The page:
Jewish Memorial: Impressive, impressive museum with an incredibly fair representation of the historical events that it was commemorating, and a whole lote of wonderful things to preserve the memory and legacy of the Jewish community. It is interesting to see how one really CAN equate the Jewish struggle with a struggle of the 'fringes' in general, if one truly thinks about it. Reading the timeline and walking through the testimonies and checking the special exhibits was a highly emotional experience as well.

The fountains were fun to my bro and I for a very shallow reason: the birds always swooped down to bathe in them.

The Ferry Ride: Awesome skyline of Manhattan. That is all.

Statue of Liberty: Our original plan was to get dropped off on Liberty Island instead of Ellis since we could only choose one (it was already too late in the afternoon for us to do both), but we figured it'd be a waste since going up to the Crown and Torch weren't possible anyway. As it is, my parents and I have already been through that place, and Peter was content with just seeing the statue.

Ellis Island: Interesting walkthrough of the history of immigration to America! There was a lot of trivia and stories that I couldn've have ever known without being in the museum or going through academic texts. On another note, my bro and I had fun feeding the pigeons while we took an afternoon snack outside of the museum.

Our subway adventure was something else because we got totally, utterly fucking lost. First we hopped on an express train, so we had to double back. After that, bro got stuck because of a faulty entry machine thing, so we missed two of the trains that we could've jumped on. When we finally got on the right platform, the train we were supposed to take was so delayed that it switched to express on is, so we ended up taking ANOTHER express by accident. Oh, and when we finally got to the hospital, they wanted to charge us 900 dollars for a basic consultation.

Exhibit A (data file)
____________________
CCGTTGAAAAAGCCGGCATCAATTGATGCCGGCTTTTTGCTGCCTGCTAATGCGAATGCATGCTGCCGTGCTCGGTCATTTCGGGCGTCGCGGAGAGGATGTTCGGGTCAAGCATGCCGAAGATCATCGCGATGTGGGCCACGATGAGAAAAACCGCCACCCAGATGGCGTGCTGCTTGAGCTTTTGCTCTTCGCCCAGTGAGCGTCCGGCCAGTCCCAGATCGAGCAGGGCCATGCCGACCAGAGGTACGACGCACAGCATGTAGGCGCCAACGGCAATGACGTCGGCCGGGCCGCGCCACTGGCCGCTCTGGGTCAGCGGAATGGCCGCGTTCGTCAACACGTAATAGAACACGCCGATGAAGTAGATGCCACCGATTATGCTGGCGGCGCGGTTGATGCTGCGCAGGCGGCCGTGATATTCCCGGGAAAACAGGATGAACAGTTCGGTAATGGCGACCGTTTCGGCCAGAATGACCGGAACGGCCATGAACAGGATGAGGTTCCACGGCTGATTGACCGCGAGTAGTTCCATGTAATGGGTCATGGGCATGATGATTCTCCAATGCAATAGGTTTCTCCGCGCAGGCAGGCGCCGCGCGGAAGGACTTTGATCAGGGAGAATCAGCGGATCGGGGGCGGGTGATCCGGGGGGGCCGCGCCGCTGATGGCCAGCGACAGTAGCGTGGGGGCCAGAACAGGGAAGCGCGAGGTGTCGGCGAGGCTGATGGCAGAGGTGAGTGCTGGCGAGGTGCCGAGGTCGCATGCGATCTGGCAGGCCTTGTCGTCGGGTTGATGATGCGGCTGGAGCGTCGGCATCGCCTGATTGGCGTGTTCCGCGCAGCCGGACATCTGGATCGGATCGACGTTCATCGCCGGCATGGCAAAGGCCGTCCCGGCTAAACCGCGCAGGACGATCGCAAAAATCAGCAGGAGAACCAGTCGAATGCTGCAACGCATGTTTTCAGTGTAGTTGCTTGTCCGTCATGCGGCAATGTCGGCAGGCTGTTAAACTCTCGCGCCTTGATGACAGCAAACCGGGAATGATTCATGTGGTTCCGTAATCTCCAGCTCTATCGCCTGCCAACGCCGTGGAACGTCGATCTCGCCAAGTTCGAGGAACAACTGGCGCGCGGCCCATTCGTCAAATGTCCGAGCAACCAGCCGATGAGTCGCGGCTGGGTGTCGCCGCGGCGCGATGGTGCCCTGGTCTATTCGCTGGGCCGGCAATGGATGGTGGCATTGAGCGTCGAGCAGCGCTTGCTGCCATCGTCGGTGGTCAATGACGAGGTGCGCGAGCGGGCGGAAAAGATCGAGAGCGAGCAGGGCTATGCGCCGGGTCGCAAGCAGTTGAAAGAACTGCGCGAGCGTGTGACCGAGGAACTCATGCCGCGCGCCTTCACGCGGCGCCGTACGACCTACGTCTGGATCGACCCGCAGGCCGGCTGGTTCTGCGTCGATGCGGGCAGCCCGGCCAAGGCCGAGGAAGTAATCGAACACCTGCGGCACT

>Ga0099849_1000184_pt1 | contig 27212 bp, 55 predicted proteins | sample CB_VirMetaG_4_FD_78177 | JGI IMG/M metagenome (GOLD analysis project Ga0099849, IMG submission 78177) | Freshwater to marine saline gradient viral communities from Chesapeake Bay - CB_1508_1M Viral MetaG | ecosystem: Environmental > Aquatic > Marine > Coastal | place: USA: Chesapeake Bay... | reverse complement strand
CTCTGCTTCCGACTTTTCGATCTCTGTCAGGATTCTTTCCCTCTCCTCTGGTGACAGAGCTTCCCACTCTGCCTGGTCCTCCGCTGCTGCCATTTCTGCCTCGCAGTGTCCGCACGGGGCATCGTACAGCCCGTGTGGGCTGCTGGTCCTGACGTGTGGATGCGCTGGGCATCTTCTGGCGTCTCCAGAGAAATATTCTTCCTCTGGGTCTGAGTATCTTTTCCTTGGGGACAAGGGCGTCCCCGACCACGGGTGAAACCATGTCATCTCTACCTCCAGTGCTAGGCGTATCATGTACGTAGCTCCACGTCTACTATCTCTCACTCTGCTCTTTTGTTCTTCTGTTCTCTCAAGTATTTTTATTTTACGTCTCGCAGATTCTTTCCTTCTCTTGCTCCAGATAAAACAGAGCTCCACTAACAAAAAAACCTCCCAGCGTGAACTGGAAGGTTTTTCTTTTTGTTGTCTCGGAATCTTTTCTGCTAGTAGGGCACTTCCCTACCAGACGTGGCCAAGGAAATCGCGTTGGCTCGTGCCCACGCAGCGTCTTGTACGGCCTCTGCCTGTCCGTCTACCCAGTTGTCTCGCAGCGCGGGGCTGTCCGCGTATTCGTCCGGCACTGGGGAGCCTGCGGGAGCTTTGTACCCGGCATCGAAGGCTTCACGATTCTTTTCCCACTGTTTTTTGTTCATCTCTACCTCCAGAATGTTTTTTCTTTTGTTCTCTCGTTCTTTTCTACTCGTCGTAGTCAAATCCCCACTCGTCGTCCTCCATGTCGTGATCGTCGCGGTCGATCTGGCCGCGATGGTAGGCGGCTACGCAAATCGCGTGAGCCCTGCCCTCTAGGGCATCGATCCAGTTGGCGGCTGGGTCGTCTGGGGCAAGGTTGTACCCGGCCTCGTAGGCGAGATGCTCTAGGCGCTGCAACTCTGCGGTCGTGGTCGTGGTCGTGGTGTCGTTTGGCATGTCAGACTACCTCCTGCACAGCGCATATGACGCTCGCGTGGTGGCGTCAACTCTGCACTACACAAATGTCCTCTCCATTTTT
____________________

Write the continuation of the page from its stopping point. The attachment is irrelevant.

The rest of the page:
Yes, that's right.

900 fucking dollars.

Suffice to say, our "Filipino instincts" (as my dad put it) kicked in at that point, and we just wandered back to the hotel. Got a bit lost on the way, but that turned out for the better since we spotted a Pharmacy, and mom got to consult the medical staff on call there about what to do with Peter's boil.

We're currently back at the hotel room, resting our feet and contacting relatives and friends - mom, in fact, is talking to my cousin Eric on Skype while I type this out. We'll be taking a late dinner, from the looks of it.
Haven't been able to sign on for the past two days because we were on the move and such. Taking some time out to write this before my parents pretty much kick my bro and I out the door again.

Sore throat was gone by the time we had to fly to Toronto, but it was replaced by this allergy-cold sort of thing that I must've gotten from staying in our room - it was apparently pretty dusty in there. If you think about it, that put me between a rock and a hard place: staying inside rooms meant suitable warmth but a lot of dust, and staying outside meant good, fresh air but cold conditions. We were already heading out, though, and the only thing that I could possibly be concerned about was if my 'cold' was going to make landing and taking off hellish.